Wind warnings for Storm Diana lifted after gusts of 120km/h

Power continues to be restored to householders as weather front passes

Footage taken aboard a ferry en route from Holyhead to Dublin captures the rough conditions in the Irish Sea as Storm Diana rages over Ireland. Video: Steve Doherty/Declan Power/Reuters

 

Thousands of homes across the country remained without power on Wednesday night as Storm Diana’s high winds eased and were replaced by wet and blustery conditions.

At the height of the storm, which had seen status orange warnings put in place for much of the country, gusts of over 120km/h were recorded and around 40,000 homes, farms and businesses were left without power.

There were about 200 areas across the State where Storm Diana damaged ESB’s networks, with low hanging and fallen power lines reported in multiple locations.

However by 6pm on Wednesday as the storm winds slackened, ESB Networks said it had restored supply to more than 35,000 homes, and a spokesman expressed optimism that the remaining homes and businesses which had been left without power as a result of the weather would be reconnected overnight.

There was spot flooding in many coastal areas in the south and south west and fallen trees left many roads across the country impassable. Motorists were also urged to exercise caution on motorways as the wind scattered debris across some major routes, although no serious incidents were reported.

More than a dozen flights in and out of Cork and Dublin airports were cancelled as a result of the weather with flights to and from airports in the UK worst affected.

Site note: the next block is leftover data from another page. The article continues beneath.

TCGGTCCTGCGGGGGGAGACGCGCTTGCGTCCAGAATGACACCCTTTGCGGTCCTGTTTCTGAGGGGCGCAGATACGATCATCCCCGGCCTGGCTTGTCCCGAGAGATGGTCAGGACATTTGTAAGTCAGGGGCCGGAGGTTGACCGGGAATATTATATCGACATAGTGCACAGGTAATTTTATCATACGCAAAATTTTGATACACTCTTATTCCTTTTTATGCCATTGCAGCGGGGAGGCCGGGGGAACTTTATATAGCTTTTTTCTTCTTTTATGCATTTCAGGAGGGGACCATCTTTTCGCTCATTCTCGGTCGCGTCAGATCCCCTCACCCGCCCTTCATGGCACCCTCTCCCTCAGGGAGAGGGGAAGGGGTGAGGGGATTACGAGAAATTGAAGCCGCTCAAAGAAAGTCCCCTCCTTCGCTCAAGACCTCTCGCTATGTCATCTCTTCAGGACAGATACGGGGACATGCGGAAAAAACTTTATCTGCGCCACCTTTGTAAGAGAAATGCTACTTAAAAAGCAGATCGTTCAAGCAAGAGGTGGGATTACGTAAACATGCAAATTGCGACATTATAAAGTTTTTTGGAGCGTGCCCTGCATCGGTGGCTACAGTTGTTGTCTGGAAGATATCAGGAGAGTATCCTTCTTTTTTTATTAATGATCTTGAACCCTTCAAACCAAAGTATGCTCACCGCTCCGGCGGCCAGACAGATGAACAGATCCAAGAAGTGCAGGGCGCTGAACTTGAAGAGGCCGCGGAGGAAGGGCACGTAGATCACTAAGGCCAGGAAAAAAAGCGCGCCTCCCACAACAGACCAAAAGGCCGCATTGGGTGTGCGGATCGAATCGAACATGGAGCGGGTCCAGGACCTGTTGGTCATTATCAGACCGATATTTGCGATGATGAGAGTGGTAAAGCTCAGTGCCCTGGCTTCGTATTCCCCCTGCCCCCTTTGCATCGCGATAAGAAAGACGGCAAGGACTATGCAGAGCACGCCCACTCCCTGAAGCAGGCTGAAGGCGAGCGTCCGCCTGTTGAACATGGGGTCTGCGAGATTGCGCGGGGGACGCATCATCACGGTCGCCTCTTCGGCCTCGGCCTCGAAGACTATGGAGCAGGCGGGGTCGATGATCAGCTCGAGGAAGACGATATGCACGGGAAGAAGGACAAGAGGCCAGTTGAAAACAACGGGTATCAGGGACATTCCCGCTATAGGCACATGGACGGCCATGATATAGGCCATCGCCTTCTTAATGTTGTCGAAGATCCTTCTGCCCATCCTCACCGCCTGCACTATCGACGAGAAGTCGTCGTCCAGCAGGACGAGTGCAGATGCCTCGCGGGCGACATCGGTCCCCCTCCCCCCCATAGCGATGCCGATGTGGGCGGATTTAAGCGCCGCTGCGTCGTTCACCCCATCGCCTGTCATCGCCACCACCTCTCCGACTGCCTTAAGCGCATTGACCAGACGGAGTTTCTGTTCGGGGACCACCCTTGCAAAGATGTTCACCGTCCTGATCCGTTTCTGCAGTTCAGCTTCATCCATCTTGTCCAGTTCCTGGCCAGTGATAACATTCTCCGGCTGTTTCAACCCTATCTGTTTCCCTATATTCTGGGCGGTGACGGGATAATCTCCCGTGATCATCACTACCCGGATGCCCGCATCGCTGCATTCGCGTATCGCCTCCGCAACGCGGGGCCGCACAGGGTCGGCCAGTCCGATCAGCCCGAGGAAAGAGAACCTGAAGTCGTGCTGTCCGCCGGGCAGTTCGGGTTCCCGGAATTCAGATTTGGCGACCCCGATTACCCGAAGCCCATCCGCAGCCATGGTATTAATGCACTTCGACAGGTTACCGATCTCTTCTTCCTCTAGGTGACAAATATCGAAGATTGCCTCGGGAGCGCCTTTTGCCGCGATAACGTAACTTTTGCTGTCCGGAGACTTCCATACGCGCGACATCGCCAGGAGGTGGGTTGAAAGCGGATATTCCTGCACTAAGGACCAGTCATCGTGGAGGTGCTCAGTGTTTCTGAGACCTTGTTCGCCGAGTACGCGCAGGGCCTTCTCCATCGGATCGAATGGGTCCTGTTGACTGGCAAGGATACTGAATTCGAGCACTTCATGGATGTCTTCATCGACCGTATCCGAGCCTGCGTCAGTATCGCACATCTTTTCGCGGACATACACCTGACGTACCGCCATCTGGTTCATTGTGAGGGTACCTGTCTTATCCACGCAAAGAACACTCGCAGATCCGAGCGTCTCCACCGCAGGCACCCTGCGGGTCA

A Status Orange warning which had been in operation across Galway, Clare, Kerry, Cork, Waterford and Wexford was lifted as was a status yellow warning in place for the entire country.

The strongest gust recorded was at Sherkin Island, Co Cork where wind reached 122km/h and Casement Aerodrome in Dublin and Roches Point in Cork which were both hit with gusts of 113 km/h.

“With the storm abating ESB Networks crews are now deployed and working to restore supply in southern areas where it is safe to do so. The damage is mainly attributable to fallen trees on overhead lines as a result of the high winds associated with the arrival of the storm overnight,” an ESB Networks spokesman said.

“We expect that the vast majority of the homes, farms and businesses without power at present will have their supply restored by tonight. ESB Networks apologises for any inconvenience caused.”

He said ESB Networks was “particularly appealing to farmers and landowners to be vigilant as fallen trees or branches may have fallen on or be leaning against electricity wires”. He warned people against approaching or touching wires, trees or branches “as they are extremely dangerous”.

Met Éireann forecaster John Eagleton said Storm Diana would be followed by some “typical November weather” with blustery conditions and showers ahead of a unsettled weather across much of the country over the course of the weekend.

Rain will gradually clear the east coast on Thursday morning with brighter weather set to extend countrywide. Showers will still fairly widespread but will be more frequent over the western half of the country.

Mr Eagleton said Thursday would be blustery with temperatures of between 8 and 12 degrees.

Diana is not on the list of Met Éireann and the UK Met Office’s official storm names for this winter. This storm originated further south and was named by the Portuguese authorities, but weakened as it travelled towards Ireland. The last Met Éireann named storm was Callum, which hit in mid-October. The next name to be used will be Deirdre.